Although I have not done this yet, I think mind mapping would be an ideal way to visually see how your LotusScript or Java code is laid out. I remember working on an application for "Really Big Company" that had tons of script libraries. I spent a lot of time when I was first learning the system digging through the various functions and methods and taking notes on what called what, how they were related, etc. I think a mind map could show these relationships much more elegantly. I'm going to try this whenever I get back to writing code.
Beside the applications mind mapping has in a professional development capacity, they can be used for almost anything else. I find that my memory of certain things is improved when I use a map over a standard linear way of writing information down. Mind maps are great for capturing meeting minutes, brainstorming, taking notes on a book you are reading, etc. But the biggest benefit and why I bring this topic up has to do with the creative nature of mind mapping. When you follow the "tricks of the trade", you begin to rely on both sides of your brain and unlock that creative potential that you have inside. In doing so, you'll find that your problem solving skills are sharpened and you can more easily envision the various dimensions of a given issue or task. I believe mind mapping also helps you become a better observer and certainly the act of creating a map helps commit what you are writing to memory much faster than any other method I've used before.
When it comes to designing innovative UIs that your users enjoy working with, creativity is key. I hope you'll consider mind mapping as one possible way to help cultivate your creative side. P.S. Here's a short little interview on what I do with MindManager.
Collaborate From Anywhere...The Value Proposition of Lotus Quickr
If I had to pick a common Achilles' Heel among the various collaboration systems I've worked with through the years, I would probably point to the fact that each system usually has a single point of entry. That is, you have to (virtually) leave the place you are currently working in order to go to the "place to collaborate". I've found this to be true of Lotus Notes document libraries and Team Rooms, Documentum, Quickplace and other web-based repositories and even Sharepoint (depending on the tools you are using). This creates a barrier of entry for a lot of people. They just don't want to have to open yet another window on their already crowded workspace in order to use collaboration tools. In addition, having to leave the context we are currently working in in order to share with our colleagues interrupts our flow state and makes us less productive. Just as effective collaboration has a cultural component that is vitally important, so too must the tools facilitate easily contributing to and consuming from the collective knowledge pool. Thus, one way to shore up that Achilles' Heel is to provide multiple entry points into the collaboration tool of choice. Lotus Quickr has introduced such mechanisms and by doing so really provides a compelling value proposition for team collaboration.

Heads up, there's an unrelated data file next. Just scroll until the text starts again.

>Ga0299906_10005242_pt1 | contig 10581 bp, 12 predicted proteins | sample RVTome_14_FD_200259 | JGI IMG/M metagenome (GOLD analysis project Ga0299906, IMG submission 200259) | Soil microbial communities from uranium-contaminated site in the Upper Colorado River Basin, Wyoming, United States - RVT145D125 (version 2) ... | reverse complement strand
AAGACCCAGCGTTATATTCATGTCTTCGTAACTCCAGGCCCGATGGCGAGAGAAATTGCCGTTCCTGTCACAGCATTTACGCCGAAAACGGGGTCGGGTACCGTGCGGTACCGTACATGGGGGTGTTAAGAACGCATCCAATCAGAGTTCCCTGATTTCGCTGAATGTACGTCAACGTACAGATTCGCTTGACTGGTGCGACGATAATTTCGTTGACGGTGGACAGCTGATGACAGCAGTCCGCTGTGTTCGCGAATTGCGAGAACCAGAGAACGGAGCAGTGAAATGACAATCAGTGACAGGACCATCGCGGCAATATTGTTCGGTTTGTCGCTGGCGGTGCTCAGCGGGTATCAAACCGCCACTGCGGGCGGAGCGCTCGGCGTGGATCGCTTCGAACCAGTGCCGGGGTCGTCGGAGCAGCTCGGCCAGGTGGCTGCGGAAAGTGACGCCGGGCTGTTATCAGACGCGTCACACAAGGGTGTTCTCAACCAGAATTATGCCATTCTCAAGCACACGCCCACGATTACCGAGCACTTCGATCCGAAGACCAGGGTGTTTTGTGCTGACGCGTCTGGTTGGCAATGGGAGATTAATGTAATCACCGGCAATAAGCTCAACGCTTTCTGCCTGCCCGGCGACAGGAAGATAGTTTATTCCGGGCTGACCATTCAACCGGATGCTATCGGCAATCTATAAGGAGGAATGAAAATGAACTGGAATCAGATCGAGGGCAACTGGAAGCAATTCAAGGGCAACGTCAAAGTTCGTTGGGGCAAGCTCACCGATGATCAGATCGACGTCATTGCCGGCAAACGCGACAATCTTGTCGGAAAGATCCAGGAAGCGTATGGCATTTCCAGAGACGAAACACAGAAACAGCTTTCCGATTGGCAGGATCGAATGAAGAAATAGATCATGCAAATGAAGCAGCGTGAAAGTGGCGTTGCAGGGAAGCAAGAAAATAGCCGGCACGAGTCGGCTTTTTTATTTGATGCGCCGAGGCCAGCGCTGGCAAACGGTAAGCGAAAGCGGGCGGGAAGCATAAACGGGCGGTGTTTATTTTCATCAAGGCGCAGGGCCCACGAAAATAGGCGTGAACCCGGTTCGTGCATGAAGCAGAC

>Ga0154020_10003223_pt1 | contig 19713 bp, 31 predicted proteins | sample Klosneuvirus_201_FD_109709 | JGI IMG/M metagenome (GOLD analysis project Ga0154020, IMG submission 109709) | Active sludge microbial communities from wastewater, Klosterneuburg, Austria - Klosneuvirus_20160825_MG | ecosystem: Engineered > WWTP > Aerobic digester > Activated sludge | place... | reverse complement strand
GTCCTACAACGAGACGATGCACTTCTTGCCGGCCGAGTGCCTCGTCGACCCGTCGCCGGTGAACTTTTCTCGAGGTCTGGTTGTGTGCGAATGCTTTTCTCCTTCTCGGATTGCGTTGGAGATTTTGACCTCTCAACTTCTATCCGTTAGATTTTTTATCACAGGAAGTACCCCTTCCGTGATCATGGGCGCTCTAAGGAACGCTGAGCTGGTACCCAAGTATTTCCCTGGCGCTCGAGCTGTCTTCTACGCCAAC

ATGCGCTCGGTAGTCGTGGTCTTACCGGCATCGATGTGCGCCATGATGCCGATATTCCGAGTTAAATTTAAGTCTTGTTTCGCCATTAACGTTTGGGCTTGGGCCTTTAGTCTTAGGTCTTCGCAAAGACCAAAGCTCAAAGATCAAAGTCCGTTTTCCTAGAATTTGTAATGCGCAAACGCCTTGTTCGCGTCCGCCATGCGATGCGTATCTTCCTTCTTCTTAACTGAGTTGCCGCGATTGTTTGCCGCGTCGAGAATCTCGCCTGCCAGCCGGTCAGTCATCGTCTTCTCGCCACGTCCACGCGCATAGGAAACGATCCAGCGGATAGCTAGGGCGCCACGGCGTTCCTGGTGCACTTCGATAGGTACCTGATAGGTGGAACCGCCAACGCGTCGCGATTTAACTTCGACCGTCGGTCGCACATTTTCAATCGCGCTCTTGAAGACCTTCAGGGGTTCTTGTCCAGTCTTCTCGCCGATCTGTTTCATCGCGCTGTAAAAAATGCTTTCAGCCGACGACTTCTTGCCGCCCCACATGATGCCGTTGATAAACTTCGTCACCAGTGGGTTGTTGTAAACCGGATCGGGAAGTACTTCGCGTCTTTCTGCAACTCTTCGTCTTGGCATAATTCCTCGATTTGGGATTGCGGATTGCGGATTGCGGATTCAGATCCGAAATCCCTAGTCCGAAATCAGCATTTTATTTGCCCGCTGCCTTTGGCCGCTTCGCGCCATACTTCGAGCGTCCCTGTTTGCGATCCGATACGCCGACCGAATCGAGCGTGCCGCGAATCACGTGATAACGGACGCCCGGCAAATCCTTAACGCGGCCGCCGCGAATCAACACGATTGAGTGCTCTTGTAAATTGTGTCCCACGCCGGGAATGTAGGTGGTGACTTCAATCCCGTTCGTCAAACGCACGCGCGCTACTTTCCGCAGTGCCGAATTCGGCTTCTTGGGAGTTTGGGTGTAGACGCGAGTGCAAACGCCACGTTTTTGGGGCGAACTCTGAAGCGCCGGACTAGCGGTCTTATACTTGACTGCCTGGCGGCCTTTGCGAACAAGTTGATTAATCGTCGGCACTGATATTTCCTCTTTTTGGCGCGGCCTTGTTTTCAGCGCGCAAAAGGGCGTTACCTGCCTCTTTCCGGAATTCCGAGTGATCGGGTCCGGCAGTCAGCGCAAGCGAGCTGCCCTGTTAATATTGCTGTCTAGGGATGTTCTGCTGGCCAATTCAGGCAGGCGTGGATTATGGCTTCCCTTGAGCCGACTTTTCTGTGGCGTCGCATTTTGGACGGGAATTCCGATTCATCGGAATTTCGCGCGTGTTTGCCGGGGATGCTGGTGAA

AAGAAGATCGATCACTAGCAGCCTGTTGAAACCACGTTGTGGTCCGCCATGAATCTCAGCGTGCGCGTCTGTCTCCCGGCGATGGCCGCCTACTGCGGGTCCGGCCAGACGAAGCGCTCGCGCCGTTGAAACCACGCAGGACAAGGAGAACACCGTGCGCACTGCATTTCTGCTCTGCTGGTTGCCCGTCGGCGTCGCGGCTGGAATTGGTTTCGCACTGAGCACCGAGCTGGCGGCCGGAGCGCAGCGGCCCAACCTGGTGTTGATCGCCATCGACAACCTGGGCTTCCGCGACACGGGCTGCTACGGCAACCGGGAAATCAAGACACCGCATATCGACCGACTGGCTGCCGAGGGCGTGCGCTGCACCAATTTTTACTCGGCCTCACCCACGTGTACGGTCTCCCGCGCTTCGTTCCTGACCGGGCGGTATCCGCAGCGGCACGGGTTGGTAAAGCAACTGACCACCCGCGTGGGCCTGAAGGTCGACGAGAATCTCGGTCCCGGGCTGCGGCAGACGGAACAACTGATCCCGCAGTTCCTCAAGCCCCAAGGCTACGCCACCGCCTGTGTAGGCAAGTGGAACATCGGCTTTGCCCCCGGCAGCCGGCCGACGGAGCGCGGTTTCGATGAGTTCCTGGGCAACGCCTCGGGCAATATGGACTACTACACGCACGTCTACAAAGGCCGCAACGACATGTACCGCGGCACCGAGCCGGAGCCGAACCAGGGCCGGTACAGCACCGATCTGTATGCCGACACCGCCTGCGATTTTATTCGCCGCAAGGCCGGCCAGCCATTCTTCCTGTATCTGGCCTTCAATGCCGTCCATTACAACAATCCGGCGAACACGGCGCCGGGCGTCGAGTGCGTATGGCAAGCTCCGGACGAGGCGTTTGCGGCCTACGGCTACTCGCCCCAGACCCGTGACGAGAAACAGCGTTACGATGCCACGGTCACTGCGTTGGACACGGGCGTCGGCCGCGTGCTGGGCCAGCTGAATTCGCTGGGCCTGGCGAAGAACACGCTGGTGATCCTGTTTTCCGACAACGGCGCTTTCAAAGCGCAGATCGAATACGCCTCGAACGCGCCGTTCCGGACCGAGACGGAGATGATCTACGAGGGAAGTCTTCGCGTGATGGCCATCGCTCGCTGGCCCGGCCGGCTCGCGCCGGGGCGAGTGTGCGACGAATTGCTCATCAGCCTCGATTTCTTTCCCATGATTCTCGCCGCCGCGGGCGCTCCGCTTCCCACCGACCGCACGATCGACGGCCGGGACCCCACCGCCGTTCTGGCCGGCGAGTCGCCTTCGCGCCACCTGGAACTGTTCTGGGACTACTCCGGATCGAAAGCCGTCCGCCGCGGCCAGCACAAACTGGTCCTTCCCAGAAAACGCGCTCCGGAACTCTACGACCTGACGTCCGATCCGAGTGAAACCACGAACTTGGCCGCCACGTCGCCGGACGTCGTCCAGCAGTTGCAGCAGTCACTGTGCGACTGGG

One of the driving goals for Lotus Quickr (and indeed the entire line of Lotus products) is the concept of collaborating in context. Collaboration in context is all about integrating content, tools and people (all the important components of the collaboration equation) within your business process. A great example of this is the Sametime presence awareness capability. If I'm in a TeamRoom and have a question about a document, I can immediately see if the author is online and can initiate a new chat session with them all from the place where my attention is currently focused. Quickr takes this idea to a new level through the Quickr Connectors.
If you've seen Quickr out in the wild, you've probably seen the web-based UI. While certainly shiny and new, this UI only shows one facet of the product. If you choose to, you can access all of the collaborative features of Quickr by opening your browser and navigating to your Team Place, but the beauty of the Quickr Connectors means you don't have to. Instead, you can access Quickr content and add to Team Places from where you already are. This includes:
Lotus Symphony (coming soon)
Quite an impressive list! IBM rightly realized that when people collaborate, there is usually some artifact that prompted the collaboration process. For most knowledge workers, this means we are authoring documents, usually in one of the tools listed above. Rather than making users take extra steps to get that content to the "place to collaborate", Quickr was designed to meet people where they are actually doing their work. This is a huge leap forward in my mind, as it removes that big stumbling block that plagues many collaboration initiatives.
Let's look at a couple of simple scenarios so that you see the power of Quickr. I think these will help in articulating the value proposition.
Scenario 1: Jim is an HR employee responsible for updating the company policy manual. This process involves making the changes in MS Word and then getting feedback from his colleagues before the changes are published.